It was a peaceful peace conference, which in itself was a kind of miracle.
It was a miracle because the countries represented at the conference – the “Africa Peace Forum” held last Friday at the Hubert Humphrey Institute in Minneapolis – are all in one way or another at war today, either with each other or in a state of civil war.
Filling the auditorium were immigrants from the Horn of Africa including Sudan, Ethiopia, Eritrea, Somalia and Djibouti. On the podium, the four main conference speakers – academic experts and human rights activists – painted a picture of crisis that was not only tragic, but practically apocalyptic.
“Can Somalis survive their own political death?” asked Ahmed Samatar, a professor of international studies at Macalester College. “I’m not so sure. One never gives up on others who are still alive, but I’m not sure.” Nearly half of Somalis living today in the Horn of Africa are malnourished, Samatar said, adding that Somalia today “is now objectively speaking the worst country in the world.”
In Ethiopia, the government uses genocide and ethnic cleansing to stay in power, according to Obang Metho, the executive director of the Solidarity Movement for a New Ethiopia. His own tribe, the Anuak of western Ethiopia, have been targeted for elimination by the Ethiopian government, Metho said, and an even larger-scale massacre, of Somali-speaking Ethiopians in the eastern Ogaden region, is also underway.
In eastern Sudan, a refugee crisis virtually hidden from the world’s view is worsening by the day where thousands of refugees are fleeing from Eritrea into 35 camps in Sudan, according to a documentary film shown at the conference and prepared by the American Relief Agency for the Horn of Africa (ARAHA).
A drought and famine of several years in the making is also now sweeping across the Horn of Africa, massively intensifying the ravages of war and repression.
“It makes you wonder whether life is worth living” to fully absorb all these crises, said Bereket Habte Selassie, the key speaker at the forum and the chief architect of the Eritrean Constitution. The constitution was presented in 1997 but was never ratified because the country’s President, Isaias Afwerki, assumed dictatorial power by cancelling national elections, shutting down the national press and jailing his opponents.
The four speakers each offered a different angle on the unfolding holocaust.
Bereket’s key question was “In the Horn of Africa, what is ailing us? How has our region become a kind of metaphor for disaster?” His answer was a lack of democracy. “Our governments have failed us,” he said. “What is democracy if not accountability? We have to have governments that are accountable to the people.”
In Somalia, Samatar suggested, the key problem is not so much an unaccountable or even a corrupt government as the complete lack of a functioning government.
“As we speak there is a vicious war going on between an incompetent and legless transitional federal government, with no capacity and no competence, against a very vicious Islamist project, who social purpose is to force the Somali people to surrender. This is the drama that’s unfolding on the streets of Mogadishu.”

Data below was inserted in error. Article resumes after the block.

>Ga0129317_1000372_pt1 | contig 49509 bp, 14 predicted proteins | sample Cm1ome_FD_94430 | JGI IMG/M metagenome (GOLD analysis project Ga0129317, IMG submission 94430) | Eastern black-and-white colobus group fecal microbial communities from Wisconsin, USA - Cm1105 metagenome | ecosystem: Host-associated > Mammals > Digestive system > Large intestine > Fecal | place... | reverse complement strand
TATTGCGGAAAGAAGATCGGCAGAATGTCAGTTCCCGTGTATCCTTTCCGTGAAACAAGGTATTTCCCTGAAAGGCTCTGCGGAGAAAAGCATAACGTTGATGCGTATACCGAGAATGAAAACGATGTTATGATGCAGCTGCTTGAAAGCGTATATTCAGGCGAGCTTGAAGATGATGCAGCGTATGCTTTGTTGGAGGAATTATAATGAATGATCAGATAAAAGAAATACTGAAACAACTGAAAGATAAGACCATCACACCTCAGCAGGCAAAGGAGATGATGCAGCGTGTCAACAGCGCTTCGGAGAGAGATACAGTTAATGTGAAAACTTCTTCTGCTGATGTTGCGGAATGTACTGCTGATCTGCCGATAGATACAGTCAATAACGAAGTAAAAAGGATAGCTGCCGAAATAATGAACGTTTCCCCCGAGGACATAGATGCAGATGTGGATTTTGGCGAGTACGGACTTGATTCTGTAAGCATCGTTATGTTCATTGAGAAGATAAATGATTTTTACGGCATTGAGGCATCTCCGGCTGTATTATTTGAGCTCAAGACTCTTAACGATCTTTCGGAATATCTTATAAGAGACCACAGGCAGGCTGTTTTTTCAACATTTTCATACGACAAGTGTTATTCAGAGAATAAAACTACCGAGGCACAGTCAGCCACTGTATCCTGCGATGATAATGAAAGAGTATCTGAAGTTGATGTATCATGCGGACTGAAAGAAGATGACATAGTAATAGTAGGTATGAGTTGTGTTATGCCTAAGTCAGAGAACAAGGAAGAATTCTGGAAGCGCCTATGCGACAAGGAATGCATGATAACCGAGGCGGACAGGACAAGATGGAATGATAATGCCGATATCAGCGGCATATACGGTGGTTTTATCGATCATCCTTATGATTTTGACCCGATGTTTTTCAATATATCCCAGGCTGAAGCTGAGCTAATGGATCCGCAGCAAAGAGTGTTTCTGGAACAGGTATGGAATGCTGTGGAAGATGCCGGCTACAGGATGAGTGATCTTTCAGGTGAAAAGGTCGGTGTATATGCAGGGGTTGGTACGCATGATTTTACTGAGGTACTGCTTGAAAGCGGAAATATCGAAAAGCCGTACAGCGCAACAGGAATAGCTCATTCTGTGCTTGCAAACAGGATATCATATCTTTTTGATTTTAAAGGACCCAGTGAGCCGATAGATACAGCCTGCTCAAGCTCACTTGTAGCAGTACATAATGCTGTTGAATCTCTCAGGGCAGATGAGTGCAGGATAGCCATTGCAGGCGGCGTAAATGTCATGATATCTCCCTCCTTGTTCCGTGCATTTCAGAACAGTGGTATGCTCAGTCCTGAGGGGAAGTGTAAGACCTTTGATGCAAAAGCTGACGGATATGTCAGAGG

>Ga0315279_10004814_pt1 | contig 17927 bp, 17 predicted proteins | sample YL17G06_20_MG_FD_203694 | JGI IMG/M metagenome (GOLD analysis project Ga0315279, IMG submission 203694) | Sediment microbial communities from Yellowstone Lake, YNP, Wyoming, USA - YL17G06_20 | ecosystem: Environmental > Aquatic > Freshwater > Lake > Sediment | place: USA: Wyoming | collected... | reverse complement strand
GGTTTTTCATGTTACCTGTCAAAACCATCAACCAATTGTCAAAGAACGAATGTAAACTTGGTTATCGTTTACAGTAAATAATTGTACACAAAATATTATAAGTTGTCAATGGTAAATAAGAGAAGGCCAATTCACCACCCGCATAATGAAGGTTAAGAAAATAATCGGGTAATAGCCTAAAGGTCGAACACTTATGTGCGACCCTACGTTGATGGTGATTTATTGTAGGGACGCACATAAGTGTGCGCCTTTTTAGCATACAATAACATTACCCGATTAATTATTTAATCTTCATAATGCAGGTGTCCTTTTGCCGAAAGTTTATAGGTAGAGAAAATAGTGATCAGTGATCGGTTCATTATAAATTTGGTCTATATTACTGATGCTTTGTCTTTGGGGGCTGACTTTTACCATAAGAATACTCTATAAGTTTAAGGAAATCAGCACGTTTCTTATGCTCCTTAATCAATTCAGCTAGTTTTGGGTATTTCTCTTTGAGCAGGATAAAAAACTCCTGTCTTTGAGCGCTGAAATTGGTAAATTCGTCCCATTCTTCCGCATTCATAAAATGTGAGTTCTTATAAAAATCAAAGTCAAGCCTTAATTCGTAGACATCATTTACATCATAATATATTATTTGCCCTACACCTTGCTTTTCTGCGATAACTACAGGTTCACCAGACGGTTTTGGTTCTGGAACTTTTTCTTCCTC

Seyoum Tesfaye, an Atlanta-based journalist and human rights activist from Eritrea, struck a resonant theme for Horn of Africa immigrants now living in the U.S.
What role should the African diaspora play in trying to bring peace to the countries in the Horn?
“Should the diaspora focus on finding ways of becoming part of the grand American experiment?” Tesfaye asked. “Or, should people stay consumed by cascading events from their countries of origin?”
Pouring oneself into helping one’s homeland before assimilating to America, Tesfaye warned, came with a cost, since it would take longer to reach high positions in society, such as elected public office, where immigrants could make a real difference.
“When we choose to engage in noble efforts to bring peace in the Horn of Africa, we do so as American citizens,” Tesfaye said. “In this sense we help America in a profound way. We become immigrants turned into grassroots ambassadors for our nation, which has overriding strategic interests in the region moving forward from 9/11.”
Obang Metho, whose coalition represents the many ethnic groups in Ethiopia, was the Martin Luther King of the conference, speaking to the need for spiritual self-renewal among all the people of the Horn, people on whom “the world has lost all hope.”
The endless intramural wars in the Horn of Africa must be put aside, Metho said, in recognition that the crisis has reached a point that unless they are, only death will rule.
“We need to put our humanity above our ethnicity,” Metho said. “Today in Africa we seem to value our ethnicity above our humanity, our language above our humanity, our religion above humanity. But hatreds will get us nowhere. Something we all have in common is our humanity. We have lost that today in the Horn of Africa.”
Metho swept his arm across the audience of immigrants in the audience from the Horn of Africa – men and women who might be fighting each other if they still lived there.
“It can be done in Minnesota,” Metho said. “Why can’t it be done in Africa?”